Wednesday, 28 August 2013

KiVa: A successful bullying intervention in Finland

What is KiVa?

KiVa is the name of a nationwide bullying intervention used in Finland which seems to have really positive effects. KiVa is short for Kiusaamista Vastaan, which means “against bullying”. The word kiva in Finnish also means “kind”. The programme was mandated by the Finnish Ministry of Education and Culture, developed by the University of Turku, and began implementation in 2009.

According to the website, 90% of comprehensive schools in Finland are using the programme, which boasts improvement for 98% of victims. It claims to reduce anxiety and depression, and influences many types of bullying, including cyberbullying. I must admit I was dubious at first, but having read the scientific papers behind this intervention I am convinced that the programme is doing a great job.

Why is KiVa so successful?

The intervention is based on the idea that peer bystanders have a great deal of influence over the behaviour of bullies. The programme takes a whole-school approach, and instead of focusing on bullies or victims, it focuses on bystander reactions. Children who watch bullying but do not act to help, often reward the bully socially and make the victim feel isolated. Therefore, by influencing the behaviour of classmates who watch bullying take place, social rewards for bullies can be reduced, and the motivation to bully diminishes.

The programme is very comprehensive, and provides tasks for schools to carry out with their children, rather than simply providing guidelines. It looks like a lot of support is given to schools in implementing the programme. Activities include discussions, group work, short films, and role-play exercises, and are tailored to the age group. A later development was a virtual learning environment which helps to motivate students and enhance their learning process.

In addition to these classroom activities, specific actions are taken to tackle individual cases of bullying. The programme is therefore both preventative and interceptive in nature. There is also an online discussion forum for staff to share their ideas, experiences, and challenges. School staff receive face-to-face training, and can top-up their training with online resources and attending conference days throughout the year.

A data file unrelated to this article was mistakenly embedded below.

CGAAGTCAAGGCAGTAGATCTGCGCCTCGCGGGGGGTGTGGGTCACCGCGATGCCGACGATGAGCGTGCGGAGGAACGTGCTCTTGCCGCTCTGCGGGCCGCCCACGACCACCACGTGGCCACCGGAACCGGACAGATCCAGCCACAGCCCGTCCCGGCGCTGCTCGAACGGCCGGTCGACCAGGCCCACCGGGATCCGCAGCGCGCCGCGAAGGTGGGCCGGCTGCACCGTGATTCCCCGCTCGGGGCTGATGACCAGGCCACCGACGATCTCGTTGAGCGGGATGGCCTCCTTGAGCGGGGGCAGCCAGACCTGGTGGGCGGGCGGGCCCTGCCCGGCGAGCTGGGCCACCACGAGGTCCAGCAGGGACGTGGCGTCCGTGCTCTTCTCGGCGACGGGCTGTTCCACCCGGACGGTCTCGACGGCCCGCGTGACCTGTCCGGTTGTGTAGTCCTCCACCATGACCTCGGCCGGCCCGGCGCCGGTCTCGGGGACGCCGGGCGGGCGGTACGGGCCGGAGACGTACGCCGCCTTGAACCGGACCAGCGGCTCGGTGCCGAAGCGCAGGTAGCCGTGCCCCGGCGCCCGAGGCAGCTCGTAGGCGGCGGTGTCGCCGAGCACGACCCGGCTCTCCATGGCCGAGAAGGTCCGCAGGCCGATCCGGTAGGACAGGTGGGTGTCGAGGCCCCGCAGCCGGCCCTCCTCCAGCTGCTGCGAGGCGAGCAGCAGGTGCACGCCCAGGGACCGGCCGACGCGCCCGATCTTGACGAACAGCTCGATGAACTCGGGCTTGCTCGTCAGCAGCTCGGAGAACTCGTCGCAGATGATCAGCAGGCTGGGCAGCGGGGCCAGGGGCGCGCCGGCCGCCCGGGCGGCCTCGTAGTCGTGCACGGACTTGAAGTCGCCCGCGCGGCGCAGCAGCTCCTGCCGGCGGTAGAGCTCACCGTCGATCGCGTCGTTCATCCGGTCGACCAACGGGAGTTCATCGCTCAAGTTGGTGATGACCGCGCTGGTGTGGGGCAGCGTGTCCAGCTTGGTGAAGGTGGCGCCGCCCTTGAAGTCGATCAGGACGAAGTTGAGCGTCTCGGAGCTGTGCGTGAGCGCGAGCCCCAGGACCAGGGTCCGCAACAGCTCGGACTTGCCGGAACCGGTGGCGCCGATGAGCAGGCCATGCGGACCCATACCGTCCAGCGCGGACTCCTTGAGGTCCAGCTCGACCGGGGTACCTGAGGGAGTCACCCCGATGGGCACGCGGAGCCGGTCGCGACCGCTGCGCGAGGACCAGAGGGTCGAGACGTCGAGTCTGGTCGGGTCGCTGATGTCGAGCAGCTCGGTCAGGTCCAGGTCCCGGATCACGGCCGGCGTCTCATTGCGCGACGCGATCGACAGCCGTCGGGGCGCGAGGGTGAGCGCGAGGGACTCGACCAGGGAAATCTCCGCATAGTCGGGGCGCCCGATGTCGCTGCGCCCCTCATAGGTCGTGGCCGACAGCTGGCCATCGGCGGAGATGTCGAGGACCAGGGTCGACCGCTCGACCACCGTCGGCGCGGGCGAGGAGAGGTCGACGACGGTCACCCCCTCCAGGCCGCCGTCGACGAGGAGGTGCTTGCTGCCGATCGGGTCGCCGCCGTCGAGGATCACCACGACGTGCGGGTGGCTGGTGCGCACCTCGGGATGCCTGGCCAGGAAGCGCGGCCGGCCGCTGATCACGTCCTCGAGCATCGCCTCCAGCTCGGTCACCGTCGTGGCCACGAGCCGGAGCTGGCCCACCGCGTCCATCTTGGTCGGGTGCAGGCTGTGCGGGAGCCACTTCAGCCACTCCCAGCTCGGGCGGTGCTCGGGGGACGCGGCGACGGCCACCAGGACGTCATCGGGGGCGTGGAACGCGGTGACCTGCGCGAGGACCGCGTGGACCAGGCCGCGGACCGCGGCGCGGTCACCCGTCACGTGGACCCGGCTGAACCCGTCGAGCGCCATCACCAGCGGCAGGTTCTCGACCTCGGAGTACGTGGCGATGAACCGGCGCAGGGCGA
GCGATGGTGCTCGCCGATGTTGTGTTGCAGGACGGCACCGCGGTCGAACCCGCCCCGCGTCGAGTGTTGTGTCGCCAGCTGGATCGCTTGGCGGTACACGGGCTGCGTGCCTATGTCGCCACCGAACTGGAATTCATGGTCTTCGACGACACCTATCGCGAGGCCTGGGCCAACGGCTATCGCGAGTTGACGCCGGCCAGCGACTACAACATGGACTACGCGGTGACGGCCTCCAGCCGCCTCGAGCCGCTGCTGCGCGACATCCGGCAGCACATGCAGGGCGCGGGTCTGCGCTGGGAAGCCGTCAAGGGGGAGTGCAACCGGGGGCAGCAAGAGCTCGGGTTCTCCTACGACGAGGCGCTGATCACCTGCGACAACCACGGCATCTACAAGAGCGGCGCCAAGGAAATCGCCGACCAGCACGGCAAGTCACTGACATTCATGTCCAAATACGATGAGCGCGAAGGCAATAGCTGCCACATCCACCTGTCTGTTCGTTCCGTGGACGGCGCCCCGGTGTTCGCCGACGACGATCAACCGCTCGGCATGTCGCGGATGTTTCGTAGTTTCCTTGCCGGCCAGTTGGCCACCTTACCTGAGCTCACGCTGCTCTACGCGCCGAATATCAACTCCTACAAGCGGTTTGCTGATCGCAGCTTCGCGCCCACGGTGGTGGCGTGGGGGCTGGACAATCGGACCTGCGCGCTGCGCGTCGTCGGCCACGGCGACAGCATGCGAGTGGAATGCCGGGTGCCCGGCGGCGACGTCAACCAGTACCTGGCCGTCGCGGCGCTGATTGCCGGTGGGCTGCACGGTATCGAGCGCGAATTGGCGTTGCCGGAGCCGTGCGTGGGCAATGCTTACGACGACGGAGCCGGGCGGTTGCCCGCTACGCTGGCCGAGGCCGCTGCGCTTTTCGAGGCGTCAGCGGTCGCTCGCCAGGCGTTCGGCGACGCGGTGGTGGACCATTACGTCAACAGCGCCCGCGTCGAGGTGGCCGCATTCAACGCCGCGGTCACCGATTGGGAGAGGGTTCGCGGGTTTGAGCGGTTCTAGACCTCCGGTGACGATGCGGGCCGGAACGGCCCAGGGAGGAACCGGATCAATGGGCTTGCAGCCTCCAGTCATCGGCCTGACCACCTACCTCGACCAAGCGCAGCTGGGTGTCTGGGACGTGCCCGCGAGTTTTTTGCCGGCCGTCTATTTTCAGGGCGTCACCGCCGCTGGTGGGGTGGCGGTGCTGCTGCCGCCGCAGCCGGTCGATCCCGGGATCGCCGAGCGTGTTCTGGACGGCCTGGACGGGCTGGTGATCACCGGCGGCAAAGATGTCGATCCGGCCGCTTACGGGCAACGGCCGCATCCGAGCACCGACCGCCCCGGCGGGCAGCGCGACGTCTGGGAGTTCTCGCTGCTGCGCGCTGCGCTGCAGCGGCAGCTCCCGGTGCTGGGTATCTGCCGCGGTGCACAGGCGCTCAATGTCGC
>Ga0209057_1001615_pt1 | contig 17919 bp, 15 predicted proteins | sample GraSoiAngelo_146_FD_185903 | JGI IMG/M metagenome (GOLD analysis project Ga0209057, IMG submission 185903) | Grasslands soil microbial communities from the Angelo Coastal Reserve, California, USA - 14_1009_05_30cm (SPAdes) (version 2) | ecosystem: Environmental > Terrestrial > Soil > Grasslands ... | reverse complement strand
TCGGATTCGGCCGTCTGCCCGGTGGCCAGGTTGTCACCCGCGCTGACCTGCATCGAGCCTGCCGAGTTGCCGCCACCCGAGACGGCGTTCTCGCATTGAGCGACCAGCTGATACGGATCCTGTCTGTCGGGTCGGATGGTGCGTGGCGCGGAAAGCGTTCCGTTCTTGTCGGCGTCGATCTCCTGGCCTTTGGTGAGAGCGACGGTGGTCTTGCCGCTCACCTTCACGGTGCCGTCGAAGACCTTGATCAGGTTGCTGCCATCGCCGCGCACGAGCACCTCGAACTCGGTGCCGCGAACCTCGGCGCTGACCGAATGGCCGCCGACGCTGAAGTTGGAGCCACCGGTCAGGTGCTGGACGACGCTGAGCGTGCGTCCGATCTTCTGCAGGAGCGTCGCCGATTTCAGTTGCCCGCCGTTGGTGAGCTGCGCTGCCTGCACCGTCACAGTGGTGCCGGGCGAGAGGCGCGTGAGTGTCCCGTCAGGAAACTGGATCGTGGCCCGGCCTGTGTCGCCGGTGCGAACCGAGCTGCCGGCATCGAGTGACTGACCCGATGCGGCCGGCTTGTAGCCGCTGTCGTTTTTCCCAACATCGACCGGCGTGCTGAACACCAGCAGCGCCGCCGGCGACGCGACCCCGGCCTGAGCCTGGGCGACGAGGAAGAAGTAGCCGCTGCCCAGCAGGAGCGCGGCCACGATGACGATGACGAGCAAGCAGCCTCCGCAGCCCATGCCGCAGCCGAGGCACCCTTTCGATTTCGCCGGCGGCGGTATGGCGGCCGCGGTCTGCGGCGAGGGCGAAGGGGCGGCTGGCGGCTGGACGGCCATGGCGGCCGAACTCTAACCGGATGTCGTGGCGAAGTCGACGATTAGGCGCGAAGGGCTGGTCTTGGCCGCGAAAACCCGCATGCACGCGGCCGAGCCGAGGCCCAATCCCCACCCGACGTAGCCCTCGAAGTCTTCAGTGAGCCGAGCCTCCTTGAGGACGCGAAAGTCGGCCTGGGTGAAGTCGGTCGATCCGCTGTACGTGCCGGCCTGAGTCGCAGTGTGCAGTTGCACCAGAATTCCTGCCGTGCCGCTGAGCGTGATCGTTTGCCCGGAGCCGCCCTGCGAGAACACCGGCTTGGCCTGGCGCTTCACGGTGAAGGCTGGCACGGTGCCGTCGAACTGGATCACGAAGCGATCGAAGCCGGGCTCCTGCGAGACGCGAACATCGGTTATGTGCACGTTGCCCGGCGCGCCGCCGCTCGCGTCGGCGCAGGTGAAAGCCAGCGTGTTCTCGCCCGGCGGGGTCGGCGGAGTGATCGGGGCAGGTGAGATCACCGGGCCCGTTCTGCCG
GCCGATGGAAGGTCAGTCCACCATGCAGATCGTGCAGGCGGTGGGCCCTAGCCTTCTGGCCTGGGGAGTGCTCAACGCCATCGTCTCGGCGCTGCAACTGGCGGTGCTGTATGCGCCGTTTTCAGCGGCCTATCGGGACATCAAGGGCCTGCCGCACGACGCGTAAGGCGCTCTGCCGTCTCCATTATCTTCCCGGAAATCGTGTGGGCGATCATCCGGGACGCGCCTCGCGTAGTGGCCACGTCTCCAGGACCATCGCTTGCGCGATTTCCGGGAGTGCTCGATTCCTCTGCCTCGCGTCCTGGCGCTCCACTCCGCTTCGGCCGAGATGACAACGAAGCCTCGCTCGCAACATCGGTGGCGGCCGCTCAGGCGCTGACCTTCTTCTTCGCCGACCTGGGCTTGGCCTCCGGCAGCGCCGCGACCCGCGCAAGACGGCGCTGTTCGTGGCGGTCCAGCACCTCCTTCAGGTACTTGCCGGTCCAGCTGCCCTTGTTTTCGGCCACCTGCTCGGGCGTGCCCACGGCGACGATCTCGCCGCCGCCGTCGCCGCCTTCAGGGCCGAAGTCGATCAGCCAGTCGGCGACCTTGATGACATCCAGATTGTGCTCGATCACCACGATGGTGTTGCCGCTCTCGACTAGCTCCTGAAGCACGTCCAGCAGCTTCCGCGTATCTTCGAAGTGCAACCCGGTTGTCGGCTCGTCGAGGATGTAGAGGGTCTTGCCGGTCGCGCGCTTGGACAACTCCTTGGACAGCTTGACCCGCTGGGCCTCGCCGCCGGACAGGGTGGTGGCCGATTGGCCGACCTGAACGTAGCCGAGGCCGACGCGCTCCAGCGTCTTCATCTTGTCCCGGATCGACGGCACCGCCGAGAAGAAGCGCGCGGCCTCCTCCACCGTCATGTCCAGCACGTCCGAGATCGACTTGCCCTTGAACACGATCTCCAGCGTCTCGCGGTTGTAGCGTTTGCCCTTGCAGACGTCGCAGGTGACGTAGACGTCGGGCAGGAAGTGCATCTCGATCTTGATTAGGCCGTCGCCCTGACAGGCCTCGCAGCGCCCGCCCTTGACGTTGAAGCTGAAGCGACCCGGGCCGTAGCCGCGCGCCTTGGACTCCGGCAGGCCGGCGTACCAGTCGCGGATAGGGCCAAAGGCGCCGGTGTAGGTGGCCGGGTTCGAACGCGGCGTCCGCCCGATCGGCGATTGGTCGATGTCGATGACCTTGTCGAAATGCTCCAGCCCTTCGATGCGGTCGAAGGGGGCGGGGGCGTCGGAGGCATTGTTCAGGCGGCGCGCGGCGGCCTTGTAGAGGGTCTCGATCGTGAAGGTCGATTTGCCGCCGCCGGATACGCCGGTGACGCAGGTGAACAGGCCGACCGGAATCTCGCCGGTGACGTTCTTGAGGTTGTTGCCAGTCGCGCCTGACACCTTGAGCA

Overall, I think the main reason that KiVa is so successful is that it is based on thorough scientific research. There is no quick, easy way to reduce bullying. This is clearly a huge programme which requires a lot of training, resources, and time. It has been through randomised control trials, and appears to be regularly assessed and updated where necessary. It is not a one-off intervention, but is intended to be used by schools as an ongoing part of their efforts to improve student wellbeing. I am very impressed with what I have read so far, and look forward to seeing more whole-school approaches like these in other countries. Good work Finland!

Tuesday, 6 August 2013

Bullying: Can we do anything about it?

Working as a researcher in Psychology meant I often encountered individuals who either thought I could read their mind, or suggested that their friend / family member would be an excellent case study for me. The research that I was actually carrying out over the last two years concerned children’s language and communication problems. Being met with this public misconception of psychology was one thing I was happy to be leaving behind when I knew I was soon going to be starting a job in Education research. Everybody knows what education is and sees the value in it, and so I was looking forward to a better reaction from the public. However…

General misconceptions and confusion about my field of research have been replaced by strong personal opinions. Telling people that I would be working on a bullying intervention for children in primary schools brought out people’s personal theories on bullying. The three main ones were:

Bullying isn’t nice but it makes people stronger and is character building.
Bullying will always happen, and there’s nothing you can do about it.
People only get bullied if they let it happen to them – it’s their own fault.

Bullying can have detrimental effects on both the victim and the perpetrator, both short- and long-term. Bullying perpetration in school is a significant predictor of violence six years later. Bullies are also more likely to suffer from depression later in life. To a lesser extent, victims of school bullying are also more likely to offend later in life. Depression is also increased in victims. These are just some of the negative effects – substance abuse and academic achievement are also related to bullying.

I am pleased to say that the research shows YES! We CAN do something about bullying! A systematic review and meta-analysis of bullying prevention studies in 2010 showed bullying to reduce by 20-23% on average. Whole-school approaches that seek to address students, teachers, and the school environment, seem to be the most effective.

I am just two days into my new post, so plan to write in much more detail about bullying. When people confront me in the future with their opinions on bullying, I hope to be able to explain the range of negative effects of bullying, as well as the improvements that interventions can provide.

As for psychology, a new blog called Head Quarters has recently been launched on the Guardian website. Let’s hope this can help to dispel some of the myths surrounding psychology, and help demonstrate what psychology researchers really do.